Archive for March, 2016

Can you feel it?

The unmistakable charge in the air that can mean only one thing: another Old 97’s work of rock is being conceived a stone’s throw from the border.

That’s right fellow Wreckers, our favorite foursome is hard at work siring lucky number eleven in the creative confines of Sonic Ranch Recording Studios in Tornillo, Texas. The very same studios in which 20 years prior, four talented young men, fresh off a label bidding war, full of swagger and promise, settled in to beget their seminal musical effort, Too Far To Care.

We all know 2014’s phenomenal Most Messed Up is a tough act to follow, but jangling around amongst the ghost of TFTC past seems a damn good omen. Even Rhett felt the whispered hush of his twenty-something self upon his return to the scene of their tipping point.

Before heading to Tornillo, the band spent a number of preproduction days on a ranch in Tyler working through their nascent collection of songs.

So who’s driving the 97’s train?

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Four-time Grammy winner, Vance Powell has his hand on the throttle this eleventh time around the track. He’s pulling off the trifecta: producing, engineering and mixing. And who is Vance Powell?

Hailing from Missouri, Vance moved to Nashville in the 90s to work as a monitor engineer for the legendary Tammy Wynette. In 2002, he helped build Blackbird Studios, and later became co-owner of Sputnik Sound. Vance has worked extensively with Jack White, as well as Big and Rich, Willie Nelson, Jars of Clay, Buddy Guy, Danger Mouse, The Whigs, Black Prairie, Elle King and Chris Stapleton who recently won three CMAs, including Album of the Year for his most recent album, Traveller.

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Murry speaks highly of their collaboration. “Our producer Vance is great. I really like him. He comes from more humble beginnings as a crew person on tours, into the engineering world, to his grammy that he just got for the Chris Stapleton record. He’s one of us, and we always do better around someone who feels more like a distant family member.”

Sounds like a nice fit.

Murry was kind enough to offer up some thoughts about heading back in this studio after so many years. Here’s what he had to say.

“This is day five for us, and I’ve settled into my routine. Wake up, think some version of the phrase “I get to do it again!”, get some very strong coffee from the kitchen, go pet one or more of the four kitties that live around the hacienda we’re living in, and head down the the studio where there is good internet, the Christmas lights inside are powered up, and where, except for a couple of meals, I’ll be parked til 10pm tonight.”

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“I know it’s been 20 years since we’ve been at this studio, and since Too Far, but honestly, it just doesn’t seem like it. The only sign that it’s been “a long time ago” is my inability to recall the layout and details about the buildings that make up Sonic Ranch studio. I guess I remember what I want to remember — the pecan trees (there were 1500 acres of them then, and 2200 acres now), the big sky and stars (desert style, zero light pollution) and the homieness of my room and the place where we get to eat Mexican food 24-7. Those haven’t changed one bit. The place is much busier these days — Sublime are here, as is David from Bauhaus, so for me it’s been great fun talking 80’s California hardcore with one guy and 1977 British punk with another, all over fantastic homemade breakfast burritos.”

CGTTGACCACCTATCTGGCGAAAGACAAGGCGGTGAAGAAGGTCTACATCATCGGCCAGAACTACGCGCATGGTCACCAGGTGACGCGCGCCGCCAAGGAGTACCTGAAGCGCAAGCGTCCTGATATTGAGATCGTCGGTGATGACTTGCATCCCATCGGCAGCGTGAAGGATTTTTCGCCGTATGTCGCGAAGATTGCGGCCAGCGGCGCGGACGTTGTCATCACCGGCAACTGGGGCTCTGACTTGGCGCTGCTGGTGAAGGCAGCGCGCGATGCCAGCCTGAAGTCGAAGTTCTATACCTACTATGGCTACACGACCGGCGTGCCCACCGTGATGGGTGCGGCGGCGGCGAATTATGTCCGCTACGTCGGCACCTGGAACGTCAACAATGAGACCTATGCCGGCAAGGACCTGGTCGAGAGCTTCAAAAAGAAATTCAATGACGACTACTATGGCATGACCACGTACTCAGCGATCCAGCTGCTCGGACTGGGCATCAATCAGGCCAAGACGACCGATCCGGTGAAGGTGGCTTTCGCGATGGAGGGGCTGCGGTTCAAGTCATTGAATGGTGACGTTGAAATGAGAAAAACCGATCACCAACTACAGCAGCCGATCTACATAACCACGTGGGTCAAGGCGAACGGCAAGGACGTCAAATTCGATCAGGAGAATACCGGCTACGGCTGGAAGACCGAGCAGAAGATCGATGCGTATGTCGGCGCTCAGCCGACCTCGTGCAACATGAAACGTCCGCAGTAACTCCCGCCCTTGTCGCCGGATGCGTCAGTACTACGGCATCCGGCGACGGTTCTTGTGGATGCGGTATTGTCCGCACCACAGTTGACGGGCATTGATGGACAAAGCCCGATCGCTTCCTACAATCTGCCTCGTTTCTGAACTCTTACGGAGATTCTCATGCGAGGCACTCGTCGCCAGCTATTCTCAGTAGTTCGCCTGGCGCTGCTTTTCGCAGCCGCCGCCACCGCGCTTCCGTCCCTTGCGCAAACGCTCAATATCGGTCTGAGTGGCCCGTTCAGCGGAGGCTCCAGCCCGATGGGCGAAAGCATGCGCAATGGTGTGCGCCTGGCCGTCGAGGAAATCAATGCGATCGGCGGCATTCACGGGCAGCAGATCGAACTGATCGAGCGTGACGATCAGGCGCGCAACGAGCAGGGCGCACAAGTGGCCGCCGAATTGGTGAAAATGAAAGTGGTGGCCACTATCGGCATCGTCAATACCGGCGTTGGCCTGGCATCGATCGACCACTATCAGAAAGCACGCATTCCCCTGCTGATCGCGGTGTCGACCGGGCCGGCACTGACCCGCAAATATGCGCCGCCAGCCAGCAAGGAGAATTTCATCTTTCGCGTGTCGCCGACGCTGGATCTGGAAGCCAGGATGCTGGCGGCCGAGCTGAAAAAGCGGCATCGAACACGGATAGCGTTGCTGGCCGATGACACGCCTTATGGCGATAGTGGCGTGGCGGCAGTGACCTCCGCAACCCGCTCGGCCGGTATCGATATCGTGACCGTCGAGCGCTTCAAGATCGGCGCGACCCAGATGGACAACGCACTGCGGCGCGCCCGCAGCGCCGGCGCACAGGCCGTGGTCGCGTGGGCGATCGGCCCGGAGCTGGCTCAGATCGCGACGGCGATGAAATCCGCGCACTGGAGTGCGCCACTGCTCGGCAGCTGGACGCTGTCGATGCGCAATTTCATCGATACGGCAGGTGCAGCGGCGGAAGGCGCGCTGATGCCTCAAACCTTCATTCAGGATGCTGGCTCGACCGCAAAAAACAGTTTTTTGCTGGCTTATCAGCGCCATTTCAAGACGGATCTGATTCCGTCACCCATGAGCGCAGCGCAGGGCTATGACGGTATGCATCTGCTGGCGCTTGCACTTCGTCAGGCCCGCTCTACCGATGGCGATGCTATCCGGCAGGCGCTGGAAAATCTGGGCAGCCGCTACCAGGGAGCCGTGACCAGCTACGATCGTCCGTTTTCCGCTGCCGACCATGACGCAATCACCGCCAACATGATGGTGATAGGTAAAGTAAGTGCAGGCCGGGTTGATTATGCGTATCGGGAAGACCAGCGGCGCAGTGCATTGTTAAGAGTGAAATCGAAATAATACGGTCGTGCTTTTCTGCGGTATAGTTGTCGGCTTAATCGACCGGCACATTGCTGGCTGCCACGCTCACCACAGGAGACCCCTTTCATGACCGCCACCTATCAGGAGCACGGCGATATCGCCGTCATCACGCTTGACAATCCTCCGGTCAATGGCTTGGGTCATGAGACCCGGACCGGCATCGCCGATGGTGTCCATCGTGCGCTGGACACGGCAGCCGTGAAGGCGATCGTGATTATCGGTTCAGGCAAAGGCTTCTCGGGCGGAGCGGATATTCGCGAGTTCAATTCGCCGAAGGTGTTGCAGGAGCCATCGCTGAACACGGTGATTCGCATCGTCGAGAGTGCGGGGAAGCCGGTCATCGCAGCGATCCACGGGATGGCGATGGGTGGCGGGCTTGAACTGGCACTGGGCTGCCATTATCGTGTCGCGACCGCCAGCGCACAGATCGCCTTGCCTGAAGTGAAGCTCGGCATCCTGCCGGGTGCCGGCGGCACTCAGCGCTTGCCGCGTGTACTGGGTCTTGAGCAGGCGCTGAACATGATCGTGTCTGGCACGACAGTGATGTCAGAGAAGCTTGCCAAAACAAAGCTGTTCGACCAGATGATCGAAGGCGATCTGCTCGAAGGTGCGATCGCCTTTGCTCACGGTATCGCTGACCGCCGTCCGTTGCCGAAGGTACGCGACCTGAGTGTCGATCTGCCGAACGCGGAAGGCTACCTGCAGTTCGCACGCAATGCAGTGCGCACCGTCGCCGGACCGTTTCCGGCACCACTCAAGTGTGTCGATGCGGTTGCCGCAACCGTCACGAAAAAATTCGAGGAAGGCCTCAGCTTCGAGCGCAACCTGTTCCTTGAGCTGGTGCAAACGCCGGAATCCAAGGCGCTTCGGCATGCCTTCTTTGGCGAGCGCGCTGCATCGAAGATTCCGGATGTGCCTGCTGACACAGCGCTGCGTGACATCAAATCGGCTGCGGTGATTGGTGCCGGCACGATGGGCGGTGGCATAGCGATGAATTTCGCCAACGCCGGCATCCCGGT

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“The recordings are making me happy. I won’t say too much about the songs, except that there are some real ear-worms, it’s thick and big and raw enough for my garage/punk leanings. Rhett sounds great, and I hope to also sound great when I’m on the hot-seat tomorrow. Everyone is firing on all cylinders. For my part, I have a punky Smokers/Book of Poems type song called “Nobody”, and a 60s-garage/Animals-ish one called Off My Mynd. The “Y” is in there to freak you out and expand your mynd.”

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“I’m not going to go on about this being our 11th studio album — it is, but — I don’t care. Every one of our records has happily been the most current and most important one, and we usually have only a general sense of where a new record will live in what is becoming a healthy fat catalog.”

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“I will say we wanted somewhat to do something “different” from Most Messed Up, but… it’s never really *that* different, is it? Same life, same (great) people, same process of cracking open the human heart and conveying it where other human hearts will understand. Nostalgia is something we don’t dabble too much in, except for fun over drinks or food with good friends, where nostalgia can be a great sport. But for now, it’s 10:45am and I’m about to go for 11 hours, where I couldn’t be happier.”

(photos courtesy of Jason Garner, Ken Bethea and Philip Peeples)